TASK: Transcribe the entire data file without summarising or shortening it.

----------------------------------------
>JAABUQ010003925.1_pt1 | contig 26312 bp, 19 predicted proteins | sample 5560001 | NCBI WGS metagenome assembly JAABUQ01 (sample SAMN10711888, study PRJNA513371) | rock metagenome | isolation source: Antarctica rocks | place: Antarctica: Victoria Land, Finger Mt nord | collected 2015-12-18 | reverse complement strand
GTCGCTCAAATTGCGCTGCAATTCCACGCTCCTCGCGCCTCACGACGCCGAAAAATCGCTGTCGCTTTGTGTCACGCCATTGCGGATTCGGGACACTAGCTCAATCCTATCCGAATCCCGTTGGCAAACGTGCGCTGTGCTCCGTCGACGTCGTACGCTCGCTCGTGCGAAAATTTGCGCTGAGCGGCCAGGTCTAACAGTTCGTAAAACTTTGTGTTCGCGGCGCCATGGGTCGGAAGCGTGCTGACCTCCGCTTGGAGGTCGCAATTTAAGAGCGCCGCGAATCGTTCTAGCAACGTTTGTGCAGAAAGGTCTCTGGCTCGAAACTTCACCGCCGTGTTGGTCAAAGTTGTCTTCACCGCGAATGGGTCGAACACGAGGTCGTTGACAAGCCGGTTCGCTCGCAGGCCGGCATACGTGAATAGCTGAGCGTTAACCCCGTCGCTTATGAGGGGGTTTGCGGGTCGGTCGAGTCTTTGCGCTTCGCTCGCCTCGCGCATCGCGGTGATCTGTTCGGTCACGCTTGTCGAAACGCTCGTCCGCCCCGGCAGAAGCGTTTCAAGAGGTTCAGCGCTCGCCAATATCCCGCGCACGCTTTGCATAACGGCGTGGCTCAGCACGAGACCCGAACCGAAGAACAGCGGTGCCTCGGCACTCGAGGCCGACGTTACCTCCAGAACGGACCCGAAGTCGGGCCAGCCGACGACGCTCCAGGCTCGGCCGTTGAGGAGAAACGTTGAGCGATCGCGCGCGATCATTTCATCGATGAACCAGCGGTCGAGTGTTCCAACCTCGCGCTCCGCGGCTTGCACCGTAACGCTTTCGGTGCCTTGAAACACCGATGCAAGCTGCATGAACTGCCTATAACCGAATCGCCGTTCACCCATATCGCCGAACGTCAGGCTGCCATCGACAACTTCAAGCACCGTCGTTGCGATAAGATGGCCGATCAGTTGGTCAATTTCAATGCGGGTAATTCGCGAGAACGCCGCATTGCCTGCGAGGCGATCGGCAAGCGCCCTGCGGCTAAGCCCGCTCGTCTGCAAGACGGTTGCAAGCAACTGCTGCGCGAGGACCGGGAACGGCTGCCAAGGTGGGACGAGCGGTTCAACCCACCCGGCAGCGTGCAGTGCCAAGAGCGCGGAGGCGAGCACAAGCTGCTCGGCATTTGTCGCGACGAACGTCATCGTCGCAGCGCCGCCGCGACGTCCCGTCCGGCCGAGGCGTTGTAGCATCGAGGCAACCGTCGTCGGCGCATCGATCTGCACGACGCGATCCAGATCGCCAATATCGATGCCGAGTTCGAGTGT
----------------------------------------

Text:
>JAABUQ010003925.1_pt1 | contig 26312 bp, 19 predicted proteins | sample 5560001 | NCBI WGS metagenome assembly JAABUQ01 (sample SAMN10711888, study PRJNA513371) | rock metagenome | isolation source: Antarctica rocks | place: Antarctica: Victoria Land, Finger Mt nord | collected 2015-12-18 | reverse complement strand
GTCGCTCAAATTGCGCTGCAATTCCACGCTCCTCGCGCCTCACGACGCCGAAAAATCGCTGTCGCTTTGTGTCACGCCATTGCGGATTCGGGACACTAGCTCAATCCTATCCGAATCCCGTTGGCAAACGTGCGCTGTGCTCCGTCGACGTCGTACGCTCGCTCGTGCGAAAATTTGCGCTGAGCGGCCAGGTCTAACAGTTCGTAAAACTTTGTGTTCGCGGCGCCATGGGTCGGAAGCGTGCTGACCTCCGCTTGGAGGTCGCAATTTAAGAGCGCCGCGAATCGTTCTAGCAACGTTTGTGCAGAAAGGTCTCTGGCTCGAAACTTCACCGCCGTGTTGGTCAAAGTTGTCTTCACCGCGAATGGGTCGAACACGAGGTCGTTGACAAGCCGGTTCGCTCGCAGGCCGGCATACGTGAATAGCTGAGCGTTAACCCCGTCGCTTATGAGGGGGTTTGCGGGTCGGTCGAGTCTTTGCGCTTCGCTCGCCTCGCGCATCGCGGTGATCTGTTCGGTCACGCTTGTCGAAACGCTCGTCCGCCCCGGCAGAAGCGTTTCAAGAGGTTCAGCGCTCGCCAATATCCCGCGCACGCTTTGCATAACGGCGTGGCTCAGCACGAGACCCGAACCGAAGAACAGCGGTGCCTCGGCACTCGAGGCCGACGTTACCTCCAGAACGGACCCGAAGTCGGGCCAGCCGACGACGCTCCAGGCTCGGCCGTTGAGGAGAAACGTTGAGCGATCGCGCGCGATCATTTCATCGATGAACCAGCGGTCGAGTGTTCCAACCTCGCGCTCCGCGGCTTGCACCGTAACGCTTTCGGTGCCTTGAAACACCGATGCAAGCTGCATGAACTGCCTATAACCGAATCGCCGTTCACCCATATCGCCGAACGTCAGGCTGCCATCGACAACTTCAAGCACCGTCGTTGCGATAAGATGGCCGATCAGTTGGTCAATTTCAATGCGGGTAATTCGCGAGAACGCCGCATTGCCTGCGAGGCGATCGGCAAGCGCCCTGCGGCTAAGCCCGCTCGTCTGCAAGACGGTTGCAAGCAACTGCTGCGCGAGGACCGGGAACGGCTGCCAAGGTGGGACGAGCGGTTCAACCCACCCGGCAGCGTGCAGTGCCAAGAGCGCGGAGGCGAGCACAAGCTGCTCGGCATTTGTCGCGACGAACGTCATCGTCGCAGCGCCGCCGCGACGTCCCGTCCGGCCGAGGCGTTGTAGCATCGAGGCAACCGTCGTCGGCGCATCGATCTGCACGACGCGATCCAGATCGCCAATATCGATGCCGAGTTCGAGTGT